It sounds funny doesn't it? Like I'm at the customer service desk at Target, "Excuse me, my central line isn't working. I'd like to exchange it for a new one." Of course, the big difference between hospital care and retail is that the exchange isn't free in health care. The medical bills just keep coming and coming!
For the most part the line exchange went smoothly except for one small detail. Bill and I told everyone -- the nurse who prepared me for the procedure, the charge nurse, the resident who consented me for the procedure, and both nurses in the interventional radiology suite -- that they couldn't use their usual Versed/Fentanyl combo with me because I don't respond to Fentanyl. Fentanyl is a narcotic frequently used for conscious sedation during localized procedures that do not require general anesthesia. We know it doesn't work for me because during one of my feeding tube placements I was given 400 micrograms (A huge dose for someone my size) and still awake and carrying on a conversation. The drug just doesn't touch me.
So we were thorough in spreading the word and the staff assured us that they would use Versed and Dilaudid, which has worked well for me in the past. Once again I was awake for much of the procedure and asking questions. We came to discover in the recovery room that the doctor performing the procedure ordered Fentanyl despite our requests. When I was still awake they just kept giving me more Versed. Finally someone gave me Dilaudid.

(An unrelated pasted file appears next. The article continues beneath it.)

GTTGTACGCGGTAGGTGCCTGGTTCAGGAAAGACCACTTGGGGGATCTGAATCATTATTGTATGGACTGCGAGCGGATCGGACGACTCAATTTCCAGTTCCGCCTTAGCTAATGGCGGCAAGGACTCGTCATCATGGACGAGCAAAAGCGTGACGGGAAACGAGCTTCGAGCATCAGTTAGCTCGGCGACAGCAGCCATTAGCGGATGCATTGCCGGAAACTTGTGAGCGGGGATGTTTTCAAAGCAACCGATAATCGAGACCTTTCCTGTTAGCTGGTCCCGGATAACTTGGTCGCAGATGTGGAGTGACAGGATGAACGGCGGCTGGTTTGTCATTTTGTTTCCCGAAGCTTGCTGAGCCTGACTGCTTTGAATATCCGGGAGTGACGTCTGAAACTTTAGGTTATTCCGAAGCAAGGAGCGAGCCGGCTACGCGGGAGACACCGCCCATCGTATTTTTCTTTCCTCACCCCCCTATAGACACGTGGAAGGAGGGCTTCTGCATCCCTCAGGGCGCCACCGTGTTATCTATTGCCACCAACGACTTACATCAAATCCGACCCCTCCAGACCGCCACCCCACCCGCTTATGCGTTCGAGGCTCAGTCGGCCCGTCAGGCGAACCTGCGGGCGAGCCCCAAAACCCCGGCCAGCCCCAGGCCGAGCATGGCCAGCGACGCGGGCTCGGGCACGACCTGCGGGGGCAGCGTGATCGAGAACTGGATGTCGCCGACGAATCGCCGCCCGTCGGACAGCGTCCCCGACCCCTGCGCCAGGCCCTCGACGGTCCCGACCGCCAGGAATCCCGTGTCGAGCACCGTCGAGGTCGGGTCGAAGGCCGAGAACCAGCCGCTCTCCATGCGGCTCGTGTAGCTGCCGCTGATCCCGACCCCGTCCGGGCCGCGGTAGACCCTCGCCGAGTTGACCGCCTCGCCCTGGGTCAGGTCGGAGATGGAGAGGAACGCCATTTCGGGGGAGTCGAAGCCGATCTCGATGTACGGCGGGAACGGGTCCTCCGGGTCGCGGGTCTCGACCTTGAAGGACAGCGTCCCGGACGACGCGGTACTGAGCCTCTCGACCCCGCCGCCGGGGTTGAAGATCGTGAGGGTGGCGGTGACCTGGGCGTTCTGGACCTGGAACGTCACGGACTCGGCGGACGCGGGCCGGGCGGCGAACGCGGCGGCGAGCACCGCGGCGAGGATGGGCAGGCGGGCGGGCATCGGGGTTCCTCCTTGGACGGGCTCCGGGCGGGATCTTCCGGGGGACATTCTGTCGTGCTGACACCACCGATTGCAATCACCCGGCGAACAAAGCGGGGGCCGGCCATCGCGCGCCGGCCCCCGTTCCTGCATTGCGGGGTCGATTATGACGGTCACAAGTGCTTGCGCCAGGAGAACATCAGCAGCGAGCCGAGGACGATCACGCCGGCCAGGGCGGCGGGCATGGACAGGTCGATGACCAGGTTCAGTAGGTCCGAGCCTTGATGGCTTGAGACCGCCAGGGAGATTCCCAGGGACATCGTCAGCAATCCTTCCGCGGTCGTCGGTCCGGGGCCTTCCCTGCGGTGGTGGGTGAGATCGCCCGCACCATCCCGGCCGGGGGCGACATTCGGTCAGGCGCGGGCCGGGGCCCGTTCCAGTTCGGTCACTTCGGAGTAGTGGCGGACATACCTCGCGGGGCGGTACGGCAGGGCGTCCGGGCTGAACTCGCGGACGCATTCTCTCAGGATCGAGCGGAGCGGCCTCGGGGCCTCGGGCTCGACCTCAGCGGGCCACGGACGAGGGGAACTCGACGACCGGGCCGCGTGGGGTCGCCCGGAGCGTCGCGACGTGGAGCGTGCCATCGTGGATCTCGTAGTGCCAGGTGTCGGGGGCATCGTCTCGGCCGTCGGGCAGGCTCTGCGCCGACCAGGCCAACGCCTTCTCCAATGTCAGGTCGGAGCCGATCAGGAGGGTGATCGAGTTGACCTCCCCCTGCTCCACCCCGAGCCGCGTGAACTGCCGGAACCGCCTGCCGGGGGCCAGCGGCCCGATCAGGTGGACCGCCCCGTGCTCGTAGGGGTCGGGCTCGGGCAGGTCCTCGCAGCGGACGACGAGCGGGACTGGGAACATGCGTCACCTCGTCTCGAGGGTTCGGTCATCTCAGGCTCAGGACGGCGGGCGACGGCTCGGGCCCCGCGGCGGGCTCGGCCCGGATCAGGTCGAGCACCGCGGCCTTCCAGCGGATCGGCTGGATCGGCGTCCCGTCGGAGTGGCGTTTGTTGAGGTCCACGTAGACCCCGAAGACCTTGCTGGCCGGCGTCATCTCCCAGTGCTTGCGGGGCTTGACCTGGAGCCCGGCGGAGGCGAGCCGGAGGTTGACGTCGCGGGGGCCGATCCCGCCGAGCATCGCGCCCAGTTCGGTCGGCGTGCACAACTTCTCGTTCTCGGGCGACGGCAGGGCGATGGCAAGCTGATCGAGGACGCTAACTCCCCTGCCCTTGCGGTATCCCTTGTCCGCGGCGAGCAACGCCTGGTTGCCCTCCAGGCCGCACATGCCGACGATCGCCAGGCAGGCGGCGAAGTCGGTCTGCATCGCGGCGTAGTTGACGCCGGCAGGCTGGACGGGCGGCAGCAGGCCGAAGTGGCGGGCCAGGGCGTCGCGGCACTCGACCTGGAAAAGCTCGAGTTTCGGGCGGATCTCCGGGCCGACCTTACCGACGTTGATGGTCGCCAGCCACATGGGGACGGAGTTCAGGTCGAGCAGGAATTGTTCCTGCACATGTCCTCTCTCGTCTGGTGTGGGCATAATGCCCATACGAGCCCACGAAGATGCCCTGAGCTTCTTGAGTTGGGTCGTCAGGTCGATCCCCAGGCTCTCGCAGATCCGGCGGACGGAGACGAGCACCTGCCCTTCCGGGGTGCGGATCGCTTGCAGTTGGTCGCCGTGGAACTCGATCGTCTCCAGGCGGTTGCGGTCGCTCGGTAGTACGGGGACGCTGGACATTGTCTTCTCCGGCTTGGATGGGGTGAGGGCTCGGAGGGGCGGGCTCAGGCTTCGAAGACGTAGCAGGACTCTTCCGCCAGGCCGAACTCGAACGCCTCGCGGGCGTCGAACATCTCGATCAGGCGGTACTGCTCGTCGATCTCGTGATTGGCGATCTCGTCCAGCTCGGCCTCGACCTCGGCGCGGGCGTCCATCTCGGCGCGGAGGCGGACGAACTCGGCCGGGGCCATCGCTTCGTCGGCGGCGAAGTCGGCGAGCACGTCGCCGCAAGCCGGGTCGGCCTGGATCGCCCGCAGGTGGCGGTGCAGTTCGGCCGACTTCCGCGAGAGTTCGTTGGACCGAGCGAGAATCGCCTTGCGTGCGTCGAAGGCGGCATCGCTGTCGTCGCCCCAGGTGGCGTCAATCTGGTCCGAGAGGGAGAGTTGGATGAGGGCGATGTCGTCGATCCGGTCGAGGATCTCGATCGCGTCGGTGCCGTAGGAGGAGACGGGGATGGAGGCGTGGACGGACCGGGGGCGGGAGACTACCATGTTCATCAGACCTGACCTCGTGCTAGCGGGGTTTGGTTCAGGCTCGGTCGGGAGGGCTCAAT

When we learned that our request had not been honored, we asked to see the resident. He had impressed me during the informed consent so much that I told him so. He explained the procedure clearly, described the risks and their relative probabilities, and asked if we had any questions. He wrote down the information about the Dilauded and I'm quite sure he passed it along. So, this poor guy, who probably wasn't in the room for the procedure because he's busy doing the "scut" work, had to listen to our frustration. He apologized so nicely that I thought someone should videotape him and make doctors all over the country watch it and learn something.
The attending physician, the guy "in charge," apologized but was not nearly as sincere. "It was my decision to use the Fentanyl because it works so quickly," he explained. So either the message never made it to him, he just ignored the messenger, or he didn't trust my knowledge of my past medical experience and my responses to drugs enough to adjust his standard approach. So much for patient-centered care. I am beyond frustrated with providers who do not listen.
On the upside one of my favorite nurses took care of me. She took care of me the day they put in the first feeding tube and the day they pulled the second one out for good. She is a wonderful nurse and human being; she made it much easier to deal with my frustration by acknowledging my right to those feelings and letting me vent.
I will keep you posted on the heart rhythm. I was still having the premature ventricular contractions in recovery, but then they stopped. Bill listened to my heart when we got home and the rhythm was still normal so I hope this is going to work ...
Thanks for all the positive thoughts, prayers, etc.